In my work in campaign finance compliance, it has become clear to me that the compliance literature and the congressional and campaign finance literatures are not in conversation and should be. I am currently collecting data on another compliance-related project, called You Saw it Here First. It is a descriptive project tracking the subsequent careers of candidates for city council or mayor in New York. I ask, "If a candidate had campaign finance violations as a city council or mayoral candidate, are they more likely to have subsequent problems with legal compliance in their future careers?" My theory is that campaign finance violations are a type of compliance problem, and they should signal to voters that candidates may have trouble with the clerk-like, compliance tasks inherent to public work, or that they may be corrupt. New York politics has had dozens of corruption scandals in the past decade, so this is a fun data collection so far. If the association exists, then one might argue that campaign finance disclosures, when accompanied by audits, provide information about candidate compliance in addition to the policy-related information benefit the Court emphasizes in Buckley v. Valeo.
Costs and Benefits of Campaign Finance Transparency
My projects focus on the costs and benefits of disclosure. For over forty years, the courts have assumed that both costs and benefits exist, but they have not cited anything more than "anecdata" to support these claims. Doug Spencer and I have attempted to quantify the costs of campaign finance disclosure using large observational datasets from all fifty states (In the Shadows of Sunlight) and with Spencer and Chris Elmendorf, in a project examining the first election in Seattle featuring public finance in the form of vouchers (Mind the (Participation) Gap). We have not found evidence of anything beyond negligible "chilling" of contributions that would otherwise have been made.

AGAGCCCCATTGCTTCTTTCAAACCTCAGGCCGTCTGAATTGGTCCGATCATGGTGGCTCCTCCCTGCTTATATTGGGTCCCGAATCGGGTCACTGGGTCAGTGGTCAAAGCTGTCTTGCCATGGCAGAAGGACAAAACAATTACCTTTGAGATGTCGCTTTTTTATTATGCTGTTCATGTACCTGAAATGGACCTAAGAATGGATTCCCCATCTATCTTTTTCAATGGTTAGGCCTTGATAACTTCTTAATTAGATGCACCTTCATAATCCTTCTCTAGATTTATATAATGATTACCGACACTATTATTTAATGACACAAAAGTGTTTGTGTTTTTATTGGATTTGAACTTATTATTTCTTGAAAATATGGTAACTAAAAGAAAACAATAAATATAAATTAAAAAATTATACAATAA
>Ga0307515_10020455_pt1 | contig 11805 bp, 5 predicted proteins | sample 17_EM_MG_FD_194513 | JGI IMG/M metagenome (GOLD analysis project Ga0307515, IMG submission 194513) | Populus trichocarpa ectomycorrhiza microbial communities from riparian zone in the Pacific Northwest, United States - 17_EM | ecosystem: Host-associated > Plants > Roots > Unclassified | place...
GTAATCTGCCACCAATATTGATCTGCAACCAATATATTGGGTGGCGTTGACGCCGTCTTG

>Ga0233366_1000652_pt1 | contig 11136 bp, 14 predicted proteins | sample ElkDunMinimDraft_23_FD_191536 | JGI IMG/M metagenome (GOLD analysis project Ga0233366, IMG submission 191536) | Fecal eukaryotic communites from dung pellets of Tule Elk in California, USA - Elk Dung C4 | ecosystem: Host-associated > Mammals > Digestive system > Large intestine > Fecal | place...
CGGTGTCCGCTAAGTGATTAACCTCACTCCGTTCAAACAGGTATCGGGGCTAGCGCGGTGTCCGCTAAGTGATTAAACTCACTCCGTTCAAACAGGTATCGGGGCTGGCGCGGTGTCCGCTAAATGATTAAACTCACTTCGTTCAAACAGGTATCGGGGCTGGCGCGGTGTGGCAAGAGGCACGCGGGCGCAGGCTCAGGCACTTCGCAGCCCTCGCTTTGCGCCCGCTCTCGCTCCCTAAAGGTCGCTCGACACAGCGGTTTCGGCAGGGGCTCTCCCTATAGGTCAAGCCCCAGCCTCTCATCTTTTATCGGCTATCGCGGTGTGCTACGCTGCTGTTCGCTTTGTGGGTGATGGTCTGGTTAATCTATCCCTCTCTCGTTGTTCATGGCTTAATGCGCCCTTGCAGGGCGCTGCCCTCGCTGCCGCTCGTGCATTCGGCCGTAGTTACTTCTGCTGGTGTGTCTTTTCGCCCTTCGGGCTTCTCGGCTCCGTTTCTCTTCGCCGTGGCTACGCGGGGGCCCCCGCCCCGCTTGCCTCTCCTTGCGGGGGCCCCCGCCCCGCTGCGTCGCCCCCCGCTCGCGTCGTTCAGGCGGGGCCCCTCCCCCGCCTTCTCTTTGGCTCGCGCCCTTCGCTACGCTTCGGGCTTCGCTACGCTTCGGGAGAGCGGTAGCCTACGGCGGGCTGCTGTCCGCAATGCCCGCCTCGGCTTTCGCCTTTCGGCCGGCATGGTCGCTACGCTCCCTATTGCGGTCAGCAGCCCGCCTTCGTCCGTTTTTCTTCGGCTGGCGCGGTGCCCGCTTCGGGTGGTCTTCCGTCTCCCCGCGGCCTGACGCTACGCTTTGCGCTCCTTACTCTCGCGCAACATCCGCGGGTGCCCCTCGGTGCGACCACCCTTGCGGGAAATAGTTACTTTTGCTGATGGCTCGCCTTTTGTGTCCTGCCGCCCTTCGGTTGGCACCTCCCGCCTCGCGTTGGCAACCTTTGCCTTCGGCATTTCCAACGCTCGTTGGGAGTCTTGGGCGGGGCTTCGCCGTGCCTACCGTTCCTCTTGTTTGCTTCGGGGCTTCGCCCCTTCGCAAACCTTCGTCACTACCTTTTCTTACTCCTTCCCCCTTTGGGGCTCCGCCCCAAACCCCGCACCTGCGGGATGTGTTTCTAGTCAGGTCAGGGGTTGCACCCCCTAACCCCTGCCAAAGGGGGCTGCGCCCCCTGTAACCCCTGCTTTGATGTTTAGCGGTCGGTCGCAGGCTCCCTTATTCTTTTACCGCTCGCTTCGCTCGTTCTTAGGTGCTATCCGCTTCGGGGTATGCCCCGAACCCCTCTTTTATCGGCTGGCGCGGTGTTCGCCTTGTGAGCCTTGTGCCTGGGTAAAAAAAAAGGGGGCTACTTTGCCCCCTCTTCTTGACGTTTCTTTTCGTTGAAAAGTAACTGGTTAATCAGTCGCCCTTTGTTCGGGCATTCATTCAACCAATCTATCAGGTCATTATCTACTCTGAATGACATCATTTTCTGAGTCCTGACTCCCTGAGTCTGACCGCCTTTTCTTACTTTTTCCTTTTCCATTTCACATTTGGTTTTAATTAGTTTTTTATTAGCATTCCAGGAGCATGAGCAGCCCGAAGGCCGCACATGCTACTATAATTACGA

However, observational studies require airtight identification to be convincing in terms of causal inference. Importantly, the costs of disclosure -- risk of harassment and loss of privacy -- are costs in name only, because in most jurisdictions, donors can avoid the costs entirely by giving to a so-called "dark money" organizations. Dark money presents selection challenges to scholars studying the effects of campaign finance observationally, as I explain in my recent Annual Review piece, Campaign Finance Disclosure.
Because identifying a causal relationship to estimate the costs of disclosure is difficult given the current legal framework, in another strand of my research, I measure the costs of disclosure in an experimental setting. Elmendorf and I will field a survey experiment in 2018 to determine whether a chilling effect exists, and we have designed it in such a way to also measure a thawing effect. What is a thawing effect? People who are thawed by disclosure are giving because it is a publicly visible act. Without disclosure, they would not give. We suspect that the 2016 campaigns detected a thawing effect among politically active voters. The net effect of chilling and thawing is something researchers have not yet analyzed, but it should further skew the donor pool in ways that have real-world effects on representation.